Edward Francis Worst (1866-1949)
Edward F. Worst was born in Lockport, Illinois May 20, 1866 to German immigrants Jacob and Henrietta Lang Worst, the fifth of six children. He attended Illinois Normal College and Cook County Normal School, earning a teaching certificate. As a teacher, Worst introduced crafts into his classroom teaching. Like others in the Progressive Education movement, his interest in handwork was in its relationship to other disciplines.
In 1900, Edward Worst was appointed principal of the Yale elementary school, a training ground for student teachers of the Chicago Normal School. But he was not only involved in school administration. In 1904 he developed the “Normal Extension” program at Chicago Normal, where he taught paper and cardboard construction, metalwork, woodwork, basketry, and weaving. Within a few years he added an advanced thirty-week weaving course for teachers.
In 1909, Worst became the first Superintendent of public schools in Joliet, Illinois, and in 1912 he became superintendent of elementary vocational education in the Chicago public schools. Worst was one of the first educators to consider the therapeutic value of handcraft. He taught occupational and physical therapy skills to employees of state mental institutions and pioneered one of the earliest occupational therapy classes in Illinois. In 1915, he began instructing teachers of mentally and physically handicapped children in Chicago Public Schools.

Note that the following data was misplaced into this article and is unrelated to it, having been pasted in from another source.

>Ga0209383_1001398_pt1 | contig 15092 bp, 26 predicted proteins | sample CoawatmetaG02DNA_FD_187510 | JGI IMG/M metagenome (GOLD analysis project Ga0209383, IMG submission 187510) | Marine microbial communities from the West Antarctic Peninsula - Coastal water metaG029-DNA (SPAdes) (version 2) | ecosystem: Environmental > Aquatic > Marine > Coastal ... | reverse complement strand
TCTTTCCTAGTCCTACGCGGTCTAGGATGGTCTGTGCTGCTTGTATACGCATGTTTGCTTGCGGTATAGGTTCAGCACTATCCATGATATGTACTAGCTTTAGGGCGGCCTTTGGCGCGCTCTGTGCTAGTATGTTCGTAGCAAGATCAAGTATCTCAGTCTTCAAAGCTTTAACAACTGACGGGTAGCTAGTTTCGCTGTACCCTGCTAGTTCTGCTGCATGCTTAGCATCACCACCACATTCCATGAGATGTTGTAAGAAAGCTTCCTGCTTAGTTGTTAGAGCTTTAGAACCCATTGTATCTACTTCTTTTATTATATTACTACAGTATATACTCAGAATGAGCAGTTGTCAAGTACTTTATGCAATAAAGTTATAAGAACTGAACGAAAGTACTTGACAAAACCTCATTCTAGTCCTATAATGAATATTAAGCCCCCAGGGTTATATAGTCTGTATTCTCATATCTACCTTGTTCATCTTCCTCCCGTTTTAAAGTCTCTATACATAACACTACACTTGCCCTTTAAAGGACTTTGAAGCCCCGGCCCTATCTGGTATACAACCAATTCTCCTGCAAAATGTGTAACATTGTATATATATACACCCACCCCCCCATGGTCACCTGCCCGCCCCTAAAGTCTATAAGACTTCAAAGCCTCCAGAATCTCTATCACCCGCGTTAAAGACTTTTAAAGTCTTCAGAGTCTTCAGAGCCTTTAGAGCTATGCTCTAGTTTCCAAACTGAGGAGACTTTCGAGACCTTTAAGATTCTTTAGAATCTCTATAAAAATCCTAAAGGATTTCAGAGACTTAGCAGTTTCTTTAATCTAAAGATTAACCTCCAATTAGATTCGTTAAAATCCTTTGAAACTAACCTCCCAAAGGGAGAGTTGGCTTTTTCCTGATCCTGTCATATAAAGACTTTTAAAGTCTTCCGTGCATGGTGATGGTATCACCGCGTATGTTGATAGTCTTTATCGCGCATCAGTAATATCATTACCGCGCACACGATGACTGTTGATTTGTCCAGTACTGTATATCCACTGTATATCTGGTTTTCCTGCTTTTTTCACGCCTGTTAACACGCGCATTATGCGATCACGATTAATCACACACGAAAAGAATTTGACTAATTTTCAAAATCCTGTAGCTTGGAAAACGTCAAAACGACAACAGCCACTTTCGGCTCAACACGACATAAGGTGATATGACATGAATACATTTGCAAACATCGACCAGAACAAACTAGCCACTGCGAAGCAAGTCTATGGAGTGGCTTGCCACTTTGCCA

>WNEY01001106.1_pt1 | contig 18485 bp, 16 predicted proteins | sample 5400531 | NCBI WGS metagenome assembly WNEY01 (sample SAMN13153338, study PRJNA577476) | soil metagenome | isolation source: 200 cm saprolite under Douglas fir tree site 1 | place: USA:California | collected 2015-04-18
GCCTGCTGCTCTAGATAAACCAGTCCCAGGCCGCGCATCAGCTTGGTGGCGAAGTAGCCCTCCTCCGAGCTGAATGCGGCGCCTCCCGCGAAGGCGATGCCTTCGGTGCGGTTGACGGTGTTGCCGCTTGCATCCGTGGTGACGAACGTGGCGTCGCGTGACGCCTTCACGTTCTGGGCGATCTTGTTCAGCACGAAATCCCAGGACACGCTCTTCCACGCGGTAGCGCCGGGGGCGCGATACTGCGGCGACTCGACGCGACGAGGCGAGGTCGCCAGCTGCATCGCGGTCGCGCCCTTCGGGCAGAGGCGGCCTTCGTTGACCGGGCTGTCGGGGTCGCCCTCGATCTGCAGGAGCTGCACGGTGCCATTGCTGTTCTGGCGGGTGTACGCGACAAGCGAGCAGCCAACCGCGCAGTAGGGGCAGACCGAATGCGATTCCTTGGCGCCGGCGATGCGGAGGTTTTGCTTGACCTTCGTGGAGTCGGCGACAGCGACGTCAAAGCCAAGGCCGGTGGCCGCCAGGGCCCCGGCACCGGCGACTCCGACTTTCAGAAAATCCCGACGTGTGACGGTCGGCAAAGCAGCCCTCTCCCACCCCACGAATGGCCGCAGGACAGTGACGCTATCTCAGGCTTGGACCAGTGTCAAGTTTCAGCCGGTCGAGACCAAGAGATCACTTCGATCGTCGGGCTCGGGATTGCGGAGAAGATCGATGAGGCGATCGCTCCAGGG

In 1905, Edward married Evangeline Sheriff. Worst and his wife traveled to Europe to study handicrafts schools. Worst was inspired by visits to Norway and Sweden, where handloom weaving was a very successful line of home industry. Sometime between 1910 and 1914, Worst purchased spinning wheels and looms and had them shipped from Sweden to Lockport where he organized Swedish immigrants into a cottage industry. Originally named the Lockport Home Industry, the group changed their name to Lockport Cottage Industries in 1923.
Through the publication of his books, Edward Worst became a national expert on weaving. Foot-Power Loom Weaving, published in 1918, described the weaving process in detail. Mr. Worst also established the course in the famous Penland School of Handicraft at Penland, N. C., and taught in state prisons, mental institutions, homes for the aged, and schools throughout the country. He enjoyed his work at Stateville Penitentiary, and was proud of the vocational school there. During his time there, he befriended the notorious prisoner Richard Loeb, whom he considered a friend at the time of Loeb’s murder by another prisoner in 1936.
Edward & Evangeline had three children; Lewis Worst, Elizabeth Worst Musgrave and William Worst. Dorothy Woebbeking Worst, who was featured on a 2015 Lockport Collector Card, was married to Edward’s son William (Bill) Worst. At the time of his death at age 82 on January 31, 1949, Edward was president of the Lockport High School board of education. He is buried in the Lockport City Cemetery.